How does the grape get from the vineyard to the bottle on the shelf? How does soil affect wine quality? What exactly does oak do?
Winemaking – cleaning up and bottling
At the end of the maturation period the wine needs to be cleaned up in preparation for bottling. There are a number of techniques that can be used to stabilise and clarify wine:
Fining – this is done by adding a fining agent to the wine which causes the lees to fall to the bottom from where they can be racked off. The main fining agent for white wine is a clay called Bentonite. Red wines are traditionally fined with beaten egg white, or other protein rich substances like gelatin.
Centrifugation – by spinning a wine at high speed yeast and bacteria can be removed from a wine. Cold treatment (or ‘tartrate stabilisation’). Many white wines are held at -3 degrees for a week just before bottling. This cold treatment precipitates out any excess tartaric acid in the form of tartrate crystals, hopefully preventing a crystal deposit forming in the bottle later.Filtration – this is the process used to remove any remaining yeast or bacteria from a wine. There are three main types of filter:
1. Kieselguhr (or ‘diatomaceous earth’) – to a layman it looks as if the wine is being filtered through mud. Used as the first stage in cleaning up a wine containing lots of yeast.
2. Cellulose (or ‘plate and frame’) – these filter pads look like thick pieces of white cardboard. Effective in removing most remaining yeast. 3. Membrane (or ‘sterile’) – made of synthetic polymers, a membrane filter will remove all remaining yeast or bacteria.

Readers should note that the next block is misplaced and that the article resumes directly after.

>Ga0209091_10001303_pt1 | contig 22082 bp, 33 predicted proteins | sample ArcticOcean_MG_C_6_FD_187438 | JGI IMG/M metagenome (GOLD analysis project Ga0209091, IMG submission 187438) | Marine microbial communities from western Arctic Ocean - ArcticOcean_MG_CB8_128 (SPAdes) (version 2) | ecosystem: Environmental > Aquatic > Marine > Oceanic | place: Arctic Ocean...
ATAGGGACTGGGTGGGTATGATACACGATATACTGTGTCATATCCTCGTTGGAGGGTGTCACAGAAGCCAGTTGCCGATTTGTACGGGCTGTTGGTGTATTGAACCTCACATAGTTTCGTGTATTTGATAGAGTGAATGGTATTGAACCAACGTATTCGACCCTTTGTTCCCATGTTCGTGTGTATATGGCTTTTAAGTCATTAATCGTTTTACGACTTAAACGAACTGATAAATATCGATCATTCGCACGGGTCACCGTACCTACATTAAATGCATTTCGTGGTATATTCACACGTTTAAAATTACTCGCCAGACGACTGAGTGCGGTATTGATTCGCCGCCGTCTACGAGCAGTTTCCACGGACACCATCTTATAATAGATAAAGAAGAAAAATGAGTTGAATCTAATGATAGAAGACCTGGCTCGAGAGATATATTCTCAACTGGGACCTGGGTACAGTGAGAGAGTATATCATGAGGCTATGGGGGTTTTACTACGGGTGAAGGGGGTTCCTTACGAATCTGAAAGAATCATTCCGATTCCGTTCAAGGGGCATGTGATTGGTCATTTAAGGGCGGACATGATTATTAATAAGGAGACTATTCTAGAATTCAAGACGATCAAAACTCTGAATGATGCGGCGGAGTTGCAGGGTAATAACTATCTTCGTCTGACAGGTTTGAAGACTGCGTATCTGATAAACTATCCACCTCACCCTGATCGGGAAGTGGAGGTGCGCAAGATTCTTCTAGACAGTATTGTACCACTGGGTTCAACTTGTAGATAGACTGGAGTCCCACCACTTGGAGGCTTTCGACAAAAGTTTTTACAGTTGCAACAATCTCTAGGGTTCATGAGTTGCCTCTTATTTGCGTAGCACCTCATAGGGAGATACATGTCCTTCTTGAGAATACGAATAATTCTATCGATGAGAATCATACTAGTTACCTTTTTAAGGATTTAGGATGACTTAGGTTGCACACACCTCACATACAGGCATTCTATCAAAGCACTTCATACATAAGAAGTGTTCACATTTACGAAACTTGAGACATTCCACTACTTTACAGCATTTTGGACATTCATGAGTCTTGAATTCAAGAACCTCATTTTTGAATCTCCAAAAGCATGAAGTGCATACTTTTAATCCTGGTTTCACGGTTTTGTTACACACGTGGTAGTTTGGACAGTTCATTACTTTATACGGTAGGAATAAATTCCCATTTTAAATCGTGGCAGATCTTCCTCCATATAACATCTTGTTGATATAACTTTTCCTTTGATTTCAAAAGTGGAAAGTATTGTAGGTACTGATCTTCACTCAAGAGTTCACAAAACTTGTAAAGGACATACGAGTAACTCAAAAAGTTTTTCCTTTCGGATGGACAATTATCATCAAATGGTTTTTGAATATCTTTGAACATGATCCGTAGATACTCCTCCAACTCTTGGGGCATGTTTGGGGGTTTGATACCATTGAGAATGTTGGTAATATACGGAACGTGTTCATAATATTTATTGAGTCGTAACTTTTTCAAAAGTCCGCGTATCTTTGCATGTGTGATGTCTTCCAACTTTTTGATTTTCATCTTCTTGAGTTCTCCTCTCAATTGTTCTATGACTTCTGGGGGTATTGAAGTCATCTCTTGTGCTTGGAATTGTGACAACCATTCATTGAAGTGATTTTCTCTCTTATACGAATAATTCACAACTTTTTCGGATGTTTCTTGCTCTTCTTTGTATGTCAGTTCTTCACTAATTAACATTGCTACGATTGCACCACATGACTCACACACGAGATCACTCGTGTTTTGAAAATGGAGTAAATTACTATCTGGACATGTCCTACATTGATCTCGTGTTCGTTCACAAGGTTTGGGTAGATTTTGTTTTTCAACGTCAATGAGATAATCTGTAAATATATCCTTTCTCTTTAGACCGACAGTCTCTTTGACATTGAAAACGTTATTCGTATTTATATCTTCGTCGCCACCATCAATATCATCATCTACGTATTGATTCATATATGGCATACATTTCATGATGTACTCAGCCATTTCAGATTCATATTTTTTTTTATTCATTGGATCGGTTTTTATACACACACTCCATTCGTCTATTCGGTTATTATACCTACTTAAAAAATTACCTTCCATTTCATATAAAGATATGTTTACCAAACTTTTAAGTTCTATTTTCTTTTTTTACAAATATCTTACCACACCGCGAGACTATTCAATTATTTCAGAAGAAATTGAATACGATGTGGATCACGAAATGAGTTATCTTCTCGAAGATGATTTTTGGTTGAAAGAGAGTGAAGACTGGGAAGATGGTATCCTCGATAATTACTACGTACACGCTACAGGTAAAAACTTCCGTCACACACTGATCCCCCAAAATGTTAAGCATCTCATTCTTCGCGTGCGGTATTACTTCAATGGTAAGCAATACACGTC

Pasteurisation – heat treating a wine just before or during bottling is still occasionally used to be sure that there are no active microbes present. However, the damage caused to wine by flash pasteurisation, coupled with the availability of membrane filters, has seen a decline in the use of pasteurisation in wine production. Hence most wines nowadays are ‘cold sterile bottled’.
If all or most of the above techniques are used on a wine it will almost definitely be clear and stable when bottled. However, each of these manipulations inevitably strips some flavour and character from a wine. There is an ongoing debate in the wine industry as to how much a winemaker should or shouldn’t do to his wine to reconcile the need for stability on the one hand, with flavour and character on the other.
Modern wine bottling lines are clean, highly automated facilities. Hygiene and sterility are priorities to try and ensure that the risks of contamination and oxidation are minimised. Various techniques exist to ensure that the bottles themselves are clean, and that the wine does not suffer too much air contact during the filling itself. The big debate at the moment concerns the use of natural cork to close the bottle. Natural cork is a tried and tested material, but it is increasingly expensive, and can spoil a wine through cork taint or by allowing air into the bottle. The use of synthetic cork is on the rise, whilst others advocate the use of screw tops or beer bottle tops for day-to-day wines.